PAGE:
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  1. Weather

  2. What is weather? • Weather is the day to day conditions of a particular place. • Ex. Sunny, rainy, hot, cold • These conditions are caused by atmospheric pressure, humidity, and temperature.

  3. Atmospheric Pressure • Pressure is the weight of the atmosphere on the Earths surface. • Pressure is lower on the top of mountains and highest at sea level • Drops in air pressure mean unstable conditions (storms) • Atmospheric pressure is measures with barometers

  4. Humidity • Humidity is how much water vapor is in the atmosphere • Air is always collecting evaporated water from rivers, lakes and oceans. • In tropical parts, warm air hold more water vapor and humidity is higher

  5. Relative Humidity • Relative humidity is the measure of how much water vapor is actually in the air compared to how much water vapor the air can hold. • This is measured using a wet and dry hygrometer

  6. Temperature • Temperature is the measure of how cold or hot somewhere is • Temperature is measured using a thermometer, with units in degrees on Fahrenheit (ºF) or Celcius (ºC) scales.  • Temperature is usually higher during the day than at night. Rural areas (the countryside) are often cooler than towns and cities.  • This is because there are more buildings and factories ( known as 'heat islands') which absorb heat during the day, releasing it slowly at night and warming the surrounding air.

  7. Sunshine • The amount of sunshine we have depends on latitude and how much cloud there is in the sky. • In the Eastern Sahara desert, the sun is covered by clouds for less than 100 hours a year. • In Britain we have from 1,850 hours in Southern England to 1,200 hours in North Scotland. • There is usually more sunshine where atmospheric pressure is higher.

  8. Sunshine • Hours of sunshine are usually recorded on a simple machine called a pyrheliometeralso known as a Campbell-Stokes recorder. • It works by using a glass ball to focus the sunlight and rays onto a strip of card. • As the sun moves round during the day, the card is scorched creating a record of how many sunshine hours there were.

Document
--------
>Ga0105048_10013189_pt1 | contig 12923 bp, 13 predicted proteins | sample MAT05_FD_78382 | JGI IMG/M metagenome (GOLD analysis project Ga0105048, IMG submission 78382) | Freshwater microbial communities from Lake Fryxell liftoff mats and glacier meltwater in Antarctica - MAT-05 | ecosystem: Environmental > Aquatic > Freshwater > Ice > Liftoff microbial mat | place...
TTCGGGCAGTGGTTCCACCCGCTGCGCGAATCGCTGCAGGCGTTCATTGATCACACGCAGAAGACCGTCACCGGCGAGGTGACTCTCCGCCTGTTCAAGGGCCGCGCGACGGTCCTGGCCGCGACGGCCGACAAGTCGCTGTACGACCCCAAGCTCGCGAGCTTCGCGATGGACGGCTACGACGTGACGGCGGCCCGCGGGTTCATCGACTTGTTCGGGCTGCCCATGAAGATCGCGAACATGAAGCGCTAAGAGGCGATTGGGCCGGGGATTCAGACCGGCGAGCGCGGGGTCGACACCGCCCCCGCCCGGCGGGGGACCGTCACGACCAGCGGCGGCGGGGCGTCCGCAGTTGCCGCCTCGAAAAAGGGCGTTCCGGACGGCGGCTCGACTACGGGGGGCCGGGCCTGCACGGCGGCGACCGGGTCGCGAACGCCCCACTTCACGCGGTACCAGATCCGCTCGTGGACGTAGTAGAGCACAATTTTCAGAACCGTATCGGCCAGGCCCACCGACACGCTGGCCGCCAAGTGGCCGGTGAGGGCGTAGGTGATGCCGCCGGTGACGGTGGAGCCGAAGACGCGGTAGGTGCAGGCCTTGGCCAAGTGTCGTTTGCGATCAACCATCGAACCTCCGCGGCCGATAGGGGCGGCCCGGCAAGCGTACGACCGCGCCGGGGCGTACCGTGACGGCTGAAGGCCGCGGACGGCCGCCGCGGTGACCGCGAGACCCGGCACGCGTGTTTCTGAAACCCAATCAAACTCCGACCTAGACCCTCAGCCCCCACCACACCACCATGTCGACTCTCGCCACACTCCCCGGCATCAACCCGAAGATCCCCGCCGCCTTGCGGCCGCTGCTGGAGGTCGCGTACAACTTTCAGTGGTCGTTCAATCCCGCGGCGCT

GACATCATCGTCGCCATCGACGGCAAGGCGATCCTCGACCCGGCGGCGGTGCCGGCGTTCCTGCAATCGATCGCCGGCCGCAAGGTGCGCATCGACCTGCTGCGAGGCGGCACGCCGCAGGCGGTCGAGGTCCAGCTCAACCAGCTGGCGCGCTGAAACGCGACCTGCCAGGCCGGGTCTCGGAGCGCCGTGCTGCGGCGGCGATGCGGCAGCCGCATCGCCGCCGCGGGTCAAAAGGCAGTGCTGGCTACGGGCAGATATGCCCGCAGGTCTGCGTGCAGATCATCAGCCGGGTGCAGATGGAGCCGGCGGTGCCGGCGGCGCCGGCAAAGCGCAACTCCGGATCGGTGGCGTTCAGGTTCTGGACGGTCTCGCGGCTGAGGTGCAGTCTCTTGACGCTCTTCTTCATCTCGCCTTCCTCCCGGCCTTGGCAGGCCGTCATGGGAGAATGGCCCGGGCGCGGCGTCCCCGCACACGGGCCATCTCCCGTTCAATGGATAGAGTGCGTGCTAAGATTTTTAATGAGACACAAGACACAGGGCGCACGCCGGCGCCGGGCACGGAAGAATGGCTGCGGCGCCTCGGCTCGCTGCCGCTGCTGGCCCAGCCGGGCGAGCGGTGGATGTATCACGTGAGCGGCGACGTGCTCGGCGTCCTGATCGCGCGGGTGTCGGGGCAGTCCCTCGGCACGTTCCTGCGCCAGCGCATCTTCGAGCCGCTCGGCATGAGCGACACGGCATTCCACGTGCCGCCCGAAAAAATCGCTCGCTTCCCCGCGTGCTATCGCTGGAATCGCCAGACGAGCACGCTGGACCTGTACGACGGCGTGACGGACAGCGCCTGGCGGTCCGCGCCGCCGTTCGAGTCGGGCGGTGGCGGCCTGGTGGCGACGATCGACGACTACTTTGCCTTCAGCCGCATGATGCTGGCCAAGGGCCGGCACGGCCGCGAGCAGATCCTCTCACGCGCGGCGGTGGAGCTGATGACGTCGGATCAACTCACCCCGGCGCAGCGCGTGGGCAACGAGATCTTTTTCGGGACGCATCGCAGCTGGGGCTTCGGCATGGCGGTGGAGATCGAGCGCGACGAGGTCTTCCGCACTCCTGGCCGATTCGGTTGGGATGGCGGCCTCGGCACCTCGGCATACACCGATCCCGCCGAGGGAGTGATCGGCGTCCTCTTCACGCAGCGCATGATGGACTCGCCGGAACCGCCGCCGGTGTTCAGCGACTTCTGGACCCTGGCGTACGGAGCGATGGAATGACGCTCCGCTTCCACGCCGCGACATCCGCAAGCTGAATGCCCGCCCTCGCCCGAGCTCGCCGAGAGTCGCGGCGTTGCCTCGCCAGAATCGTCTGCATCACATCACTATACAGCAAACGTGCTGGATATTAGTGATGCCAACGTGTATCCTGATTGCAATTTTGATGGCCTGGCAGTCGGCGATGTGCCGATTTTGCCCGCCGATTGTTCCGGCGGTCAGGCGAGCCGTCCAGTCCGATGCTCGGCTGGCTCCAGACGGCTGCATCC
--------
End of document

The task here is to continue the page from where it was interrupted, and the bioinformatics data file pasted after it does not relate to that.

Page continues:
9. Pyrheliometer

  10. Wind • On the surface of the Earth, wind consists of the bulk movement of air. • Wind is caused by differences inatmospheric pressure. • When adifference in atmospheric pressure exists, air moves from the higher to the lower pressure area, resulting in winds of various speeds.   • Extreme wind can cause cyclones and tornadoes

  11. Tornadoes • A tornado is a violently rotating column ofair that is in contact with both the surface of the earth and acloud • Most tornadoes have wind speeds less than 110 miles per hour (177 km/h), are about 250 feet (76 m) across, and travel a few miles (several kilometers) before dissipating. • Themost extreme tornadoes can attain wind speeds of more than 300 miles per hour (483 km/h), stretch more than two miles (3.2 km) across, and stay on the ground for dozens of miles (more than 100 km)

  12. Tornadoes • Tornadoes have been observed on every continent except Antarctica. However, the vast majority of tornadoes occur in theTornado Alley region of the U.S. • They also occasionally occur in south-central and eastern Asia, northern and east-central South America, Southern Africa, northwestern and southeast Europe, western and southeastern Australia, and New Zealand

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